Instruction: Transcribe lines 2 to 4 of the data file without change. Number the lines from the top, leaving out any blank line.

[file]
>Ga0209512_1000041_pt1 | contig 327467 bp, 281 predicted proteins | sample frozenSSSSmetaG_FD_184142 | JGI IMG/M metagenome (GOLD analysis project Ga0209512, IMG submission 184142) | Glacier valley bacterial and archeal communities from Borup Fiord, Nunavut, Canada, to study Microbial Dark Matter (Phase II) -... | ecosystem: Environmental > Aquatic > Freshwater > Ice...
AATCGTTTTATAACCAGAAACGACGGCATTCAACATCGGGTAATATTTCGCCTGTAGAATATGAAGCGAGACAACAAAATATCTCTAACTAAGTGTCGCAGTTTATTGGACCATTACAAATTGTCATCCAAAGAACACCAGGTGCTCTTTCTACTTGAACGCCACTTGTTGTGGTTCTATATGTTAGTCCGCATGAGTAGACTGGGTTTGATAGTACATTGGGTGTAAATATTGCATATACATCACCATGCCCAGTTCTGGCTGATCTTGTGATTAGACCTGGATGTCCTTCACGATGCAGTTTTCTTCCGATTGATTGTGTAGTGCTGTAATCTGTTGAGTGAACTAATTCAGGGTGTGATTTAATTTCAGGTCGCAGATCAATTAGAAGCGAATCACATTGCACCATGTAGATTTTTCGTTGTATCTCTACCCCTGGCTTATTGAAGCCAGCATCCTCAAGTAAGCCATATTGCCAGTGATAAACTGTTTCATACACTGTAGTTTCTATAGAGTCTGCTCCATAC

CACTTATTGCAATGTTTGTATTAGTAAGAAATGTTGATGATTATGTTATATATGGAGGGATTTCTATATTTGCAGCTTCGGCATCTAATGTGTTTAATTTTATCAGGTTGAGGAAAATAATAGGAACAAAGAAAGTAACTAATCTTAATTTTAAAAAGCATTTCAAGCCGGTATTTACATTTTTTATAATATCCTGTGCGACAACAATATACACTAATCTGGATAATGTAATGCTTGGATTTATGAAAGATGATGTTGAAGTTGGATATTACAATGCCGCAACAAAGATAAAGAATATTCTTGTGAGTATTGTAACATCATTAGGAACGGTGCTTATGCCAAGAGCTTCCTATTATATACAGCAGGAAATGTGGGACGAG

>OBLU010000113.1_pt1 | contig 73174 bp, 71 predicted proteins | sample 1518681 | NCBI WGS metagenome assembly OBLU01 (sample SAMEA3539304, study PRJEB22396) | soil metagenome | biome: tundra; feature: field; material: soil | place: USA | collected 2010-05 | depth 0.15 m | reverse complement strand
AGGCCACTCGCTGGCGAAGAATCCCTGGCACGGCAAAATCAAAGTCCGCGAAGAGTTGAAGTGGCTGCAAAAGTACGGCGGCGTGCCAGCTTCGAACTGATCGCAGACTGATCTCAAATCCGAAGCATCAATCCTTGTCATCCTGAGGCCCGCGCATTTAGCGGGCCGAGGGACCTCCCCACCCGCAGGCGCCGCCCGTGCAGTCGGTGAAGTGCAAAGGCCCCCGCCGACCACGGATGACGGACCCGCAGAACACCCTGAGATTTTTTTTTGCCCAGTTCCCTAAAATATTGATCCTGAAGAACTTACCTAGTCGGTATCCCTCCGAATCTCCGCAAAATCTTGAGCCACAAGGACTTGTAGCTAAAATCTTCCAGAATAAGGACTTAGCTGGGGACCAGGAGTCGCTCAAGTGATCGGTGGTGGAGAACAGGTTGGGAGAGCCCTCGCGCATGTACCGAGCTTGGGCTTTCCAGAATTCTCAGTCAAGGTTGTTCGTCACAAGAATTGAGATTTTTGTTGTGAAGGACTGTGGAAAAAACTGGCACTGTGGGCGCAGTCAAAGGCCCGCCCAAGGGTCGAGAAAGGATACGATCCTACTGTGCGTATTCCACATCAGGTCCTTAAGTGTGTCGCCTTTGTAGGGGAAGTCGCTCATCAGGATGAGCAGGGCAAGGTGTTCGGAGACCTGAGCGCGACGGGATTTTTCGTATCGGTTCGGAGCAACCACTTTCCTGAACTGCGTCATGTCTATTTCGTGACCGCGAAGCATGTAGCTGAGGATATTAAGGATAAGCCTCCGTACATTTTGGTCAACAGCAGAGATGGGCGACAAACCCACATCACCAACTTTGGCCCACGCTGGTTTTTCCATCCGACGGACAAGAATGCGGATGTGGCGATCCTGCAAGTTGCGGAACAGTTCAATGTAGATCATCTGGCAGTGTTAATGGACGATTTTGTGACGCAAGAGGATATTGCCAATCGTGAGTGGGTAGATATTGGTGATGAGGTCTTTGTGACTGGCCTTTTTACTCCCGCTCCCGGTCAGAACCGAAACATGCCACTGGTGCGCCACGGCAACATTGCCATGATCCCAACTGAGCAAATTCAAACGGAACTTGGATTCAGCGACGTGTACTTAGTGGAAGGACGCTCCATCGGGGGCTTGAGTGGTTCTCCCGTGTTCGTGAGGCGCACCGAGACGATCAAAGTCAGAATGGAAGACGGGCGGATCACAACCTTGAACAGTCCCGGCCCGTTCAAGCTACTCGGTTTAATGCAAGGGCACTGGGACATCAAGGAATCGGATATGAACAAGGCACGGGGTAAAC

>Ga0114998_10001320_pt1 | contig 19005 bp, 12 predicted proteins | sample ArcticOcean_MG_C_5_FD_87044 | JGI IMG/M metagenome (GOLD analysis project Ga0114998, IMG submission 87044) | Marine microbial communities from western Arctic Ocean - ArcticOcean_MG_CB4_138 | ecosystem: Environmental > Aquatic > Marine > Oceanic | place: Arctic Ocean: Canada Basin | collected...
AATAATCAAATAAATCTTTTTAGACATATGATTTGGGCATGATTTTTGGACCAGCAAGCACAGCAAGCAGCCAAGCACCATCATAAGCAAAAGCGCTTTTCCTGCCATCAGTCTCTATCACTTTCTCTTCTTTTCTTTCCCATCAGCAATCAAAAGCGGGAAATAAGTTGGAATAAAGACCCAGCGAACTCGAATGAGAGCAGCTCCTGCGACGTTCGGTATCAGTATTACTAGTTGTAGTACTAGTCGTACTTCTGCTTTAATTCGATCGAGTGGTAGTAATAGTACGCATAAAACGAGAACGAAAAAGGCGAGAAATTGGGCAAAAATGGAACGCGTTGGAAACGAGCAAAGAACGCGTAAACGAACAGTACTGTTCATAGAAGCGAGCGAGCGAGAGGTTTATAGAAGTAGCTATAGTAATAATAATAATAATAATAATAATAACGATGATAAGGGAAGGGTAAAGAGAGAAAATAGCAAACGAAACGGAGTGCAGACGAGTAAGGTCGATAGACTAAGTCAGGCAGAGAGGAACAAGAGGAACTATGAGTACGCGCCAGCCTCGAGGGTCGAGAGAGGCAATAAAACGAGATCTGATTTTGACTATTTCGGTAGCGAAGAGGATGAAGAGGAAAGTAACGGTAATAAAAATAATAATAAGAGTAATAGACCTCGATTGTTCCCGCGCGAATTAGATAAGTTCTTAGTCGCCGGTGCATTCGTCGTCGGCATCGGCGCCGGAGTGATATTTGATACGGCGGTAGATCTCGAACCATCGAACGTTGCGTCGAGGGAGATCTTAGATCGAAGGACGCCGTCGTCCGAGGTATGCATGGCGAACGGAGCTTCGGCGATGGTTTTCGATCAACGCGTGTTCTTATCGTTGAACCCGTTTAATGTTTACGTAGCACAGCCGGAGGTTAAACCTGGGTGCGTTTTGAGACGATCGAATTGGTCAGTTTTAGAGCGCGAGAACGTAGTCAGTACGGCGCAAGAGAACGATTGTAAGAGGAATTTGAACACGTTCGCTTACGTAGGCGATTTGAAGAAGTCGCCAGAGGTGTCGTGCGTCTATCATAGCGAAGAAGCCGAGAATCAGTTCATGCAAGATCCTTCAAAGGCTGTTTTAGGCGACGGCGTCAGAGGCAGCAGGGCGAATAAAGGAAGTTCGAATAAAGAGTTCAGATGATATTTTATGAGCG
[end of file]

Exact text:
AATCGTTTTATAACCAGAAACGACGGCATTCAACATCGGGTAATATTTCGCCTGTAGAATATGAAGCGAGACAACAAAATATCTCTAACTAAGTGTCGCAGTTTATTGGACCATTACAAATTGTCATCCAAAGAACACCAGGTGCTCTTTCTACTTGAACGCCACTTGTTGTGGTTCTATATGTTAGTCCGCATGAGTAGACTGGGTTTGATAGTACATTGGGTGTAAATATTGCATATACATCACCATGCCCAGTTCTGGCTGATCTTGTGATTAGACCTGGATGTCCTTCACGATGCAGTTTTCTTCCGATTGATTGTGTAGTGCTGTAATCTGTTGAGTGAACTAATTCAGGGTGTGATTTAATTTCAGGTCGCAGATCAATTAGAAGCGAATCACATTGCACCATGTAGATTTTTCGTTGTATCTCTACCCCTGGCTTATTGAAGCCAGCATCCTCAAGTAAGCCATATTGCCAGTGATAAACTGTTTCATACACTGTAGTTTCTATAGAGTCTGCTCCATAC

CACTTATTGCAATGTTTGTATTAGTAAGAAATGTTGATGATTATGTTATATATGGAGGGATTTCTATATTTGCAGCTTCGGCATCTAATGTGTTTAATTTTATCAGGTTGAGGAAAATAATAGGAACAAAGAAAGTAACTAATCTTAATTTTAAAAAGCATTTCAAGCCGGTATTTACATTTTTTATAATATCCTGTGCGACAACAATATACACTAATCTGGATAATGTAATGCTTGGATTTATGAAAGATGATGTTGAAGTTGGATATTACAATGCCGCAACAAAGATAAAGAATATTCTTGTGAGTATTGTAACATCATTAGGAACGGTGCTTATGCCAAGAGCTTCCTATTATATACAGCAGGAAATGTGGGACGAG

>OBLU010000113.1_pt1 | contig 73174 bp, 71 predicted proteins | sample 1518681 | NCBI WGS metagenome assembly OBLU01 (sample SAMEA3539304, study PRJEB22396) | soil metagenome | biome: tundra; feature: field; material: soil | place: USA | collected 2010-05 | depth 0.15 m | reverse complement strand